Vauld Applies for Protection Against Creditors After Pausing Withdrawals

Due to the volatile market conditions, deposits, withdrawals, and trading were halted by Vauld on July 4.

Vauld Applies for Protection Against Creditors After Pausing Withdrawals

Photo Credit: Unsplash/ Quantitatives

A Singaporean moratorium order is similar to Chapter 11 bankruptcy in the US

  • Vauld filed an application in Singapore seeking a moratorium order
  • Nexo earlier revealed plans to buy all 100 percent of Vauld
  • Crypto lending has boomed over the last two years

Singapore-based cryptocurrency lender Vauld has filed for protection against creditors in a bid to allow the troubled company more time to restructure its business after collapsing asset prices impacted its operations earlier this month. Vauld filed an application in Singapore on July 8 seeking a moratorium order that would go a long way in buying the company time without risking closure. The court order reveals that the troubled crypto lender owes a total of $125 million (roughly Rs. 1,000 crore) to its 20 largest unsecured creditors, as well as $35 million (roughly Rs. 280 crore) to an unnamed secured creditor, and another $4.1 million (roughly Rs. 32.8 crore) to secured creditor FTX Trading Ltd.

Vauld issued a statement on July 11 informing the public that it would pursue a moratorium order to give management "the breathing space it requires to prepare for the intended restructuring for the benefit of all stakeholders." However, as per a Wall Street Journal report, the moratorium application was filed three days prior.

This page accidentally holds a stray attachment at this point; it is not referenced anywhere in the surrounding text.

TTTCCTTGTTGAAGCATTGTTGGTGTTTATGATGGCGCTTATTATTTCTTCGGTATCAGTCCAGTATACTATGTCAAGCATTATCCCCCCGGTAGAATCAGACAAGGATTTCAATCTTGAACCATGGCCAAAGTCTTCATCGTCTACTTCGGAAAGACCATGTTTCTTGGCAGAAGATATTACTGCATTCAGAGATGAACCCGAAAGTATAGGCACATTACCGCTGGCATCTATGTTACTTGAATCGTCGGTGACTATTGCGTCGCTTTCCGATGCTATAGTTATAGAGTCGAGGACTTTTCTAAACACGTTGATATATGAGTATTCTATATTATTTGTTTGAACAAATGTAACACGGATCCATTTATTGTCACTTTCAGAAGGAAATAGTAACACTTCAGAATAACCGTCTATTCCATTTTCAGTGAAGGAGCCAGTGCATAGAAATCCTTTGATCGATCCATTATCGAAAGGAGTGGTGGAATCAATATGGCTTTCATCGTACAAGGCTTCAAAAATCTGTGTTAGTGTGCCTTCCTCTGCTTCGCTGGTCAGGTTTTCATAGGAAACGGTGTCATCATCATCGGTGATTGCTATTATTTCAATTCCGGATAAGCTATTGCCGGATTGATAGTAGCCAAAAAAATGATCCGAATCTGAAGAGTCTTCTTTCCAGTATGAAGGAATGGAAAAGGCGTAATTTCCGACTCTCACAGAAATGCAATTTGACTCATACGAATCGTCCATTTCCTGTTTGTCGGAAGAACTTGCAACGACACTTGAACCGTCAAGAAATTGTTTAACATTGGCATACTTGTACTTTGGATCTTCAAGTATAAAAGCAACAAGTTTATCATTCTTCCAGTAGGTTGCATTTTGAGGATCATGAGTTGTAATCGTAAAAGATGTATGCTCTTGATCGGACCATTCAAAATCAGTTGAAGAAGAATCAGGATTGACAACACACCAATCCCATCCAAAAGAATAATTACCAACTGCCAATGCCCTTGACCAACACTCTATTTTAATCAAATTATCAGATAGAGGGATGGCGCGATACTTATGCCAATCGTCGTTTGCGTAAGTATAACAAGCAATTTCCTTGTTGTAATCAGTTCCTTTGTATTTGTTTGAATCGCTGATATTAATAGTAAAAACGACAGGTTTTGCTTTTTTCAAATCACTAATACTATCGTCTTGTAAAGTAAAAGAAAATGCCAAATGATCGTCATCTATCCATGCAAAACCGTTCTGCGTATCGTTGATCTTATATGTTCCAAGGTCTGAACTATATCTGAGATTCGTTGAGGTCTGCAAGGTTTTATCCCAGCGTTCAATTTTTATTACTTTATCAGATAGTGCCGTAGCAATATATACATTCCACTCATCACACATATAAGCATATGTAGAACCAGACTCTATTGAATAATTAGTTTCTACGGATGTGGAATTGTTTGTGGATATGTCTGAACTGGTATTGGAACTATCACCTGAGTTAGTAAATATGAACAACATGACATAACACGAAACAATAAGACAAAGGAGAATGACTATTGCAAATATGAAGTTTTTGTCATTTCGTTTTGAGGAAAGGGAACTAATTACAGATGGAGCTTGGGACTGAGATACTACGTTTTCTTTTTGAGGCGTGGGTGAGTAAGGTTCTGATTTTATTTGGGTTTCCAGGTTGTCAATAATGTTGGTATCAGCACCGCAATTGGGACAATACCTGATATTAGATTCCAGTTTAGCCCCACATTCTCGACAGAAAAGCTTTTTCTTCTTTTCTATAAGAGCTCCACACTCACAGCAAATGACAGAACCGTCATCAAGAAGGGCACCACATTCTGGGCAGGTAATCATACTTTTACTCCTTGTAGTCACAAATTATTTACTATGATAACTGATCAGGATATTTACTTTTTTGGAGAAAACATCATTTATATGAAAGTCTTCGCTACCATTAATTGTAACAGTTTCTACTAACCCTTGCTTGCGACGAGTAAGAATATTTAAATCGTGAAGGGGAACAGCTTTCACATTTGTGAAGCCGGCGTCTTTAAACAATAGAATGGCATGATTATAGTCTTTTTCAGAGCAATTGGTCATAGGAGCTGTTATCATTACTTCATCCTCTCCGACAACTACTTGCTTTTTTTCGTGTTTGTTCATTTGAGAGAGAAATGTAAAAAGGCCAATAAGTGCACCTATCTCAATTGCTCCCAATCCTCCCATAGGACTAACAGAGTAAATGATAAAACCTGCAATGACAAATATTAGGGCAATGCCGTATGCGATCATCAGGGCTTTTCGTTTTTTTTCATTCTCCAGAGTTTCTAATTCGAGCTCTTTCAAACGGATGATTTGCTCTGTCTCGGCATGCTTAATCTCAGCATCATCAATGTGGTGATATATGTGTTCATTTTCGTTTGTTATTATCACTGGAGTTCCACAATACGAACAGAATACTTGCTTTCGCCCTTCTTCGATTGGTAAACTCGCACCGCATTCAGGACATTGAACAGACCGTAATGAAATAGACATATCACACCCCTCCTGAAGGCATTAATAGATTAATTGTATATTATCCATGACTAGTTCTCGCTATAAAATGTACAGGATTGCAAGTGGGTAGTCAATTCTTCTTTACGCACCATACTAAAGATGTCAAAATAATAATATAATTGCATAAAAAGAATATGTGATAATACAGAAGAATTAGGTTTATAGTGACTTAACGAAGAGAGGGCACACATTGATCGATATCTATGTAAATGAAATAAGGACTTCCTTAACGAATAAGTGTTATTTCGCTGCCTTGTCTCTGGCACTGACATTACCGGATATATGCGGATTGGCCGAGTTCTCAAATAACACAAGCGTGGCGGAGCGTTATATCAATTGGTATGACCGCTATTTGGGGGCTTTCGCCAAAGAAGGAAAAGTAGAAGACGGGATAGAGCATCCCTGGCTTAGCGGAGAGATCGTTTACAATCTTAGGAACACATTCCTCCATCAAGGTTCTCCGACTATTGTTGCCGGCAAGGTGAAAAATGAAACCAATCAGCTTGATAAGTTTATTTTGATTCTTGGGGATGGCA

As per a statement provided to WSJ, a moratorium in Singapore is similar to a Chapter 11 bankruptcy in the US, although it does help the company "avoid a complete cease of operations and liquidation of assets".

On July 4, Vauld suspended deposits, withdrawals and trading due to adverse market conditions, capping off a volatile three-week stretch where customers tried to withdraw nearly $198 million (roughly Rs. 1,584 crore) from the platform. Around the same time that Vauld was experiencing a run-on asset, CEO Darshan Bathija announced that his company would be cutting 30 percent of its staff.

Meanwhile, cryptocurrency lender Nexo revealed plans to buy fellow lender Vauld and buy up to 100 percent of Vauld and "reorganise its future operations with the aim to accelerate its deeper presence in Asia."

Acting as unregulated banks for the crypto world, crypto lenders take in deposits from retail investors, offering returns as high as 20 percent, and lend digital tokens to borrowers.

Crypto lending has boomed over the last two years, but has run aground in recent months following a crash in cryptocurrency prices and the collapse of major token Terra in May.

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Further reading: Cryptocurrency, Vauld, Singapore
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